“We do not want to become an additional burden on the PUC supply. Together with PUC and following their guidance we are looking at other water sources available in Bel Ombre, for example the one at Mare-Aux Cochons and see how we can capture that for our use and for the community.”
Mr Nancy also addressed concerns about electricity provision as the district is already experiencing fluctuations in power supply and said that the promoters are engaging PUC to see how to resolve this.
“PUC has told us that there is a need to bring the Beau Vallon station up to 33000 volts so that it can supply both Beau Vallon and Bel-Ombre fulltime without interruptions and we are working with them to see how we can do this.”

He equally told the meeting that the promoters will invest in extending the reach of the north Mahé sewerage system up to La Scala hotel and when asked by the meeting, he agreed to put before them the possibility of taking it even further up to Danzilles.

 With regards to the aesthetics of the project, the meeting was of the opinion that the design is ungainly and does not blend well with the environment. They also commented that four-star clientele goes in more for chalets and bungalow type resorts instead of the big blocks building being proposed. Mr Nancy said that nothing has been finalized as yet and that all these aspects will be taken into consideration.

“Local knowhow and expertise will be consulted all the way, especially when we go about the reclamation as the fishers here know the water best. Nothing is a fait accompli as yet and we will definitely incorporate your concerns before we present our final submission to government”, he said.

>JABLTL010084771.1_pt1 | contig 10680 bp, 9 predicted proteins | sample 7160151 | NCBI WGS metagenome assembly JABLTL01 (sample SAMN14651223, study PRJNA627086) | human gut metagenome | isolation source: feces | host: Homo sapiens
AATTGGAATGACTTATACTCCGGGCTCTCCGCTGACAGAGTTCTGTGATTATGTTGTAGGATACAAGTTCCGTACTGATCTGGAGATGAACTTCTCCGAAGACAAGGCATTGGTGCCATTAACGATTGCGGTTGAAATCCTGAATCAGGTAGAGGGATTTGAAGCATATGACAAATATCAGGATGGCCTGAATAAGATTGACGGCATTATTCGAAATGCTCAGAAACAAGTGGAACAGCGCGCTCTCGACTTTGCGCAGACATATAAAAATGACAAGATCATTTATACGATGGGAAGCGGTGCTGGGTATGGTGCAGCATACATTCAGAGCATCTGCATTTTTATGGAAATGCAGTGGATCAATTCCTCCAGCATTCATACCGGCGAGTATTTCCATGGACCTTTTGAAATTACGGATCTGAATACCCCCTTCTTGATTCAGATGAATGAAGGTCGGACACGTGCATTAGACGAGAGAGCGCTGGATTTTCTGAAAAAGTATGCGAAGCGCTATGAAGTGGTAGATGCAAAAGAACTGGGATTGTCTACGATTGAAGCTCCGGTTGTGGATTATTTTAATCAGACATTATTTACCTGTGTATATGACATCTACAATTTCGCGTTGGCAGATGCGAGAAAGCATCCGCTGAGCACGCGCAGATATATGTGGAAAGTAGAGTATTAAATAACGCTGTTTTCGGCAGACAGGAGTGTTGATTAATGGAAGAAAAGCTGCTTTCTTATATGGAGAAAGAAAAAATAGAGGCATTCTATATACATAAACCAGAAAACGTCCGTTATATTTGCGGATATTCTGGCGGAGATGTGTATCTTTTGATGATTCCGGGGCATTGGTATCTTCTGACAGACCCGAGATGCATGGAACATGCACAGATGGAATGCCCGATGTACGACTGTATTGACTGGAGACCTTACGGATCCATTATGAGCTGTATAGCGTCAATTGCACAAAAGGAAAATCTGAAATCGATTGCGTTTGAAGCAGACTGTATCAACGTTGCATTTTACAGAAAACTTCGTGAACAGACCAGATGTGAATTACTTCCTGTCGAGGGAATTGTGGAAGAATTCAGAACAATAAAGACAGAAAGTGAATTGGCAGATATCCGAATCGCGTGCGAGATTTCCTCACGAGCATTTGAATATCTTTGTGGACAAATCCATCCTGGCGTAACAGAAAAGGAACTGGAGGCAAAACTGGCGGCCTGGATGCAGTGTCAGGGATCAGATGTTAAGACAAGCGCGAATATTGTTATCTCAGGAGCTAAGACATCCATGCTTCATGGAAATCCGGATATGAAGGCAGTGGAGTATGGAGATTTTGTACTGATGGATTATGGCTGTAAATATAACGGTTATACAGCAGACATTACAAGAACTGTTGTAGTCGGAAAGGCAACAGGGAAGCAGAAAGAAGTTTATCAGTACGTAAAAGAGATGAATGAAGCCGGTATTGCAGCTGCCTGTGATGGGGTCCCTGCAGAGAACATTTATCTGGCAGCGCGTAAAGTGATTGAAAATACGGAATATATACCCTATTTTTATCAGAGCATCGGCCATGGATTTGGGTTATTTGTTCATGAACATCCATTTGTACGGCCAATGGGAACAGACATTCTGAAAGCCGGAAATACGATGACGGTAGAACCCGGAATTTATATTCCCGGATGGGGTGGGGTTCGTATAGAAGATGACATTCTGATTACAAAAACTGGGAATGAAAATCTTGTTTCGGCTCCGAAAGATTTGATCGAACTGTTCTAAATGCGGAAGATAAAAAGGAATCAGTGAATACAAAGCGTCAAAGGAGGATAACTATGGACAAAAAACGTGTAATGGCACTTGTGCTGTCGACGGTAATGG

• Look at the bigger picture, says SIB CEO
 The head of Seychelles Investment Bureau told the meeting that with such foreign direct investment projects the government is looking beyond the immediate future to 15 to 20 years on.
“We have to look at the bigger picture here. We aim to eventually bring about 500,000 visitors here each year and we need the capacity for this to fill up the planes. We rely a lot upon taxes to develop our infrastructure and we need these projects which bring such developments. If we don’t increase tax avenues, we will regress!” he stressed.

 Mr Simeon added that Seychelles is also looking beyond sun, sea and sand tourism and as the country is aiming to become a business platform for Africa, it is aiming to attract commercial tourism to increase the volume of visitor arrivals and make it viable for airlines to fly here.

 The meeting was also given the assurance that in the first lieu the hotel would buy fish and vegetables form the district, thus providing an important market outlet for the local produce. Mr Nancy replied to a concern put forward by Planning Authority CEO Gerard Hoareau that the construction phase will also not impact on local housing situations. A local contractor who wins the tender will implement the project and as the hotel will also be employing Seychellois there will not be a staff housing issue, he said.

 Asked if all these guarantees have been formalized, Mr Nancy assured TODAY that while this is not yet the case, the promoters are not against giving written guarantees. He also promised that after the project has been approved the promoters will meet with Bel Ombre residents in another meeting.

“They are very familiar with the district. They already interact with the community here whenever they come on holiday, so they have no problem with meeting the residents. Also to include those people who have not attended today’s meeting, we will carry out a door to door exercise to get their opinion as well. We will work with NGOs present in Bel-Ombre to do this,”Mr Nancy concluded.

 The participants at the meeting included mostly residents involved in tourism activities but there were also representatives of the ministry of Land Use and Habitat.

Source: Today